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Lesson 3 How to flatten a nested table
Objective Write a query that flattens a nested table

Write a Query that Flattens a Nested Table in Oracle

Flattening a nested table means querying the nested table within an outer table. This can be accomplished by using either the THE keyword or the TABLE keyword. We will use THE and TABLE throughout this module to familiarize you with using both the functions.
These two functions, which can be used within Data Manipulation Language (DML) statements such as INSERT, UPDATE, or DELETE, query the outer table as if it were a single table, even though it is a table within a table. For example, the SALE_HEADER table has a nested table.
In the following evaluative simulation, you will look at a query that flattens a nested table. You will use the SALE_HEADER (outer table) and DETAIL_TABLE (inner or nested table) tables, and will query from the nested table where sale_id is 101 for the outer table.

Flatten nested Table Query
In the next lesson, you will learn the easiest way to query a varray.

Querying Nested Tables

Click the link below to read about querying a nested table that has a reference operator (REF).
Querying Nested Tables

Nested Tables

Whereas varying arrays have a limited number of entries, a second type of collector, nested tables, has no limit on the number of entries per row. A nested table is, as its name implies, a table within a table. In this case, it is a table that is represented as a column within another table. You can have multiple rows in the nested table for each row in the main table.
For example, if you have a table of animal breeders, you may also have data about their animals. Using a nested table, you could store the information about breeders and all of their animals within the same table.
Consider the ANIMAL_TY datatype.

create or replace type ANIMAL_TY as object
(Breed VARCHAR2(25),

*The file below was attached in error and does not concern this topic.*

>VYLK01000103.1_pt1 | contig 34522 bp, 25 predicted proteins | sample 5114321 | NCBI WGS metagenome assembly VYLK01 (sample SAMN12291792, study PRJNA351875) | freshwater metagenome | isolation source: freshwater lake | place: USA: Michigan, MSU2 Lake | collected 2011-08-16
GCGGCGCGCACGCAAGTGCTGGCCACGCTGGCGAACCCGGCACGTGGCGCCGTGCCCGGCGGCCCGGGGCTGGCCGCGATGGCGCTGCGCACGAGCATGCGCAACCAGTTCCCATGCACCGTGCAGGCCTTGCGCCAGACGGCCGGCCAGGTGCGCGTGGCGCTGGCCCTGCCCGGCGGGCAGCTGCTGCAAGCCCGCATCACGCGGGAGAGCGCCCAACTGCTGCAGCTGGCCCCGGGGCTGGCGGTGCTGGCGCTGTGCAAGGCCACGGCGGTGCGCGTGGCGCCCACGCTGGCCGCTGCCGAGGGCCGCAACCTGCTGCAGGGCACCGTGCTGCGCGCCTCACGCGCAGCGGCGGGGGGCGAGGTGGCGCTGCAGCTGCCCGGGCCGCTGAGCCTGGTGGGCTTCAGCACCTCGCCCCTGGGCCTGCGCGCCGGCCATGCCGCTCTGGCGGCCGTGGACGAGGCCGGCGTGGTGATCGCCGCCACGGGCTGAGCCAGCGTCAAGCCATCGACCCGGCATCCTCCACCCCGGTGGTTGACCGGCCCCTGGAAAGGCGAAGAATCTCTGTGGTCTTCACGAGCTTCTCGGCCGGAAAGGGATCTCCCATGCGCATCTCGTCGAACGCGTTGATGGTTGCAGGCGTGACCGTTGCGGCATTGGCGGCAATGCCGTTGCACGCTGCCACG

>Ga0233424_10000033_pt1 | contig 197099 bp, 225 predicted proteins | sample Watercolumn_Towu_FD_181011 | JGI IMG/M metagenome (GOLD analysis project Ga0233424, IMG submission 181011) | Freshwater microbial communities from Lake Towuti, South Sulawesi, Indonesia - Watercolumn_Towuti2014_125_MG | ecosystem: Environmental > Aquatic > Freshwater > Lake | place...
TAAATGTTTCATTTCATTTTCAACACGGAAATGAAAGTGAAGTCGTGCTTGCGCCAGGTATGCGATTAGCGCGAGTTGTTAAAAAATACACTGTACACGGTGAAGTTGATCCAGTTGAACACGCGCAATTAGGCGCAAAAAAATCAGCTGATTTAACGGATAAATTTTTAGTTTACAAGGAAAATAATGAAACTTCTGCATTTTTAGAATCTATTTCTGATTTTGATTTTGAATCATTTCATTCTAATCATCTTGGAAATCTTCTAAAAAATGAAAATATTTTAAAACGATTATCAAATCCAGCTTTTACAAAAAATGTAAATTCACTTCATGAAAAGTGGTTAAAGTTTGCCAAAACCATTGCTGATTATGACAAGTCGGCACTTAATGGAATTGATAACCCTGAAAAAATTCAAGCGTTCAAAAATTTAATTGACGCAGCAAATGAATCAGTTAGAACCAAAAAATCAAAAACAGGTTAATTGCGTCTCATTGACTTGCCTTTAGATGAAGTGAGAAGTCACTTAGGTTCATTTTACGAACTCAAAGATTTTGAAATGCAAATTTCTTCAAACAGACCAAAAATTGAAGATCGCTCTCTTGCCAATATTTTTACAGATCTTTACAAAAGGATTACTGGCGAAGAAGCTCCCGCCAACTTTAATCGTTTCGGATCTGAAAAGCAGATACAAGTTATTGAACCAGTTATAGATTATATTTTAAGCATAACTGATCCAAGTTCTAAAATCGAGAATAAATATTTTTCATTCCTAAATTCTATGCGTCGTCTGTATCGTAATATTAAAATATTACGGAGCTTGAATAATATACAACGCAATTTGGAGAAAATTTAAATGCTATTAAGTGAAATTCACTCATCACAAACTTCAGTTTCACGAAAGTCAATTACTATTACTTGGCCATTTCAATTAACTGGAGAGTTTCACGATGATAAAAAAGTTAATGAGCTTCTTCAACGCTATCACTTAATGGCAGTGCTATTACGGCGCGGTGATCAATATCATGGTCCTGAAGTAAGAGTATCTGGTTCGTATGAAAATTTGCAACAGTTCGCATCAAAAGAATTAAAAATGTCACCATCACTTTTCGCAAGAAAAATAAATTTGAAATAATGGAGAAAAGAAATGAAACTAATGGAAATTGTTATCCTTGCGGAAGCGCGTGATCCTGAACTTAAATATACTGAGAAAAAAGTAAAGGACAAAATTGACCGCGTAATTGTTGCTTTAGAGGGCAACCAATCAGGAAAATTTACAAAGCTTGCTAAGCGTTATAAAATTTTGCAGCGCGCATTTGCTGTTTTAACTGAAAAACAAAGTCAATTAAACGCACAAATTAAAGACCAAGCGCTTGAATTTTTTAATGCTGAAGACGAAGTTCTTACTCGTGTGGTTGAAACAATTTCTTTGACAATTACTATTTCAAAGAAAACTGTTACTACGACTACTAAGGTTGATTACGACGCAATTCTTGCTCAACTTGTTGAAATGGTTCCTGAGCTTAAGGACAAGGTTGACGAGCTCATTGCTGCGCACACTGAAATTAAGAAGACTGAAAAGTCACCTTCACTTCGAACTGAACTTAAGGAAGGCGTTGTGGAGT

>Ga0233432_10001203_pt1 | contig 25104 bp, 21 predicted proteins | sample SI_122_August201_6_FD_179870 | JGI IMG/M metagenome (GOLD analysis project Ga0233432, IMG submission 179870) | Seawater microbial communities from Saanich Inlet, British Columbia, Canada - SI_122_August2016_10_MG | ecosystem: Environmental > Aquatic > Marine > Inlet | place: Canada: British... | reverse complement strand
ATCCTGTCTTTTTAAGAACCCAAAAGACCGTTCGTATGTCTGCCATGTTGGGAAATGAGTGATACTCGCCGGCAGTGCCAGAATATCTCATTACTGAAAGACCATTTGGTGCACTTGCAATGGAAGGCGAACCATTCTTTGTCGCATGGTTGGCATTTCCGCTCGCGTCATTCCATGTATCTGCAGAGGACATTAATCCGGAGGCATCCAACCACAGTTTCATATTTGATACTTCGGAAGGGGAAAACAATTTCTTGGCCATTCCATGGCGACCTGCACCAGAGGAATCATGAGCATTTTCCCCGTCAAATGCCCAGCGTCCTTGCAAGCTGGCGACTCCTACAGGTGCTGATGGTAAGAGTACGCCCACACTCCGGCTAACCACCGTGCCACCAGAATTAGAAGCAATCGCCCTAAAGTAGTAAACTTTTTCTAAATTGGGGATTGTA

Name VARCHAR2(25),
BirthDate DATE);

Note: To keep this example simple, this version of the ANIMAL
The ANIMAL_TY datatype contains a record for each animal, its breed, name, and birthdate. To use this datatype as the basis for a nested table, you need to create a new abstract datatype:
create type ANIMALS_NT as table of ANIMAL_TY;

The as table of clause of this create type command tells Oracle that you will be using this type as the basis for a nested table. The name of the type, ANIMALS_NT, has a pluralized root to indicate that it stores multiple rows, and has the suffix NT to indicate that it will be a nested table.
You can now create a table of breeders, using the ANIMALS_NT datatype:
create table BREEDER
(BreederName VARCHAR2(25),
Animals ANIMALS_NT)
nested table ANIMALS store as ANIMALS_NT_TAB;

In this create table command, the BREEDER table is created. The first column of the BREEDER table is a Breeder Name column. The second column is a column named Animals, whose definition is the nested table ANIMALS_NT:
create table BREEDER
(Breeder Name VARCHAR2(25),
Animals ANIMALS_NT);

When creating a table that includes a nested table, you must specify the name of the table that will be used to store the nested table's data. That is, the data for the nested table is not stored inline with the rest of the table's data. Instead, it is stored apart from the main table. Thus, the data in the Animals column will be stored in one table, and the data in the Name column will be stored in a separate table. Oracle will maintain pointers between the tables. In this example, the out-of-line data for the nested table is stored in a table named ANIMALS_NT_TAB:
nested table ANIMALS store as ANIMALS_NT_TAB;

This example highlights the importance of naming standards for collectors. If you pluralize the column names ("Animals" instead of "Animal") and consistently use suffixes (TY, NT, and so forth), you can tell what an object is just by looking at its name. Furthermore, since nested tables and varying arrays may be based directly on previously defined datatypes, their names may mirror the names of the datatypes on which they are based. Thus, a datatype named ANIMAL_TY could be used as the basis for a varying array named ANIMALS_VA or a nested table named ANIMALS_NT. The nested table would have an associated out-of-line table named ANIMALS_NT_TAB. If you know that a table named ANIMALS_NT_TAB exists, you automatically know that it stores data based on a datatype named ANIMAL_TY.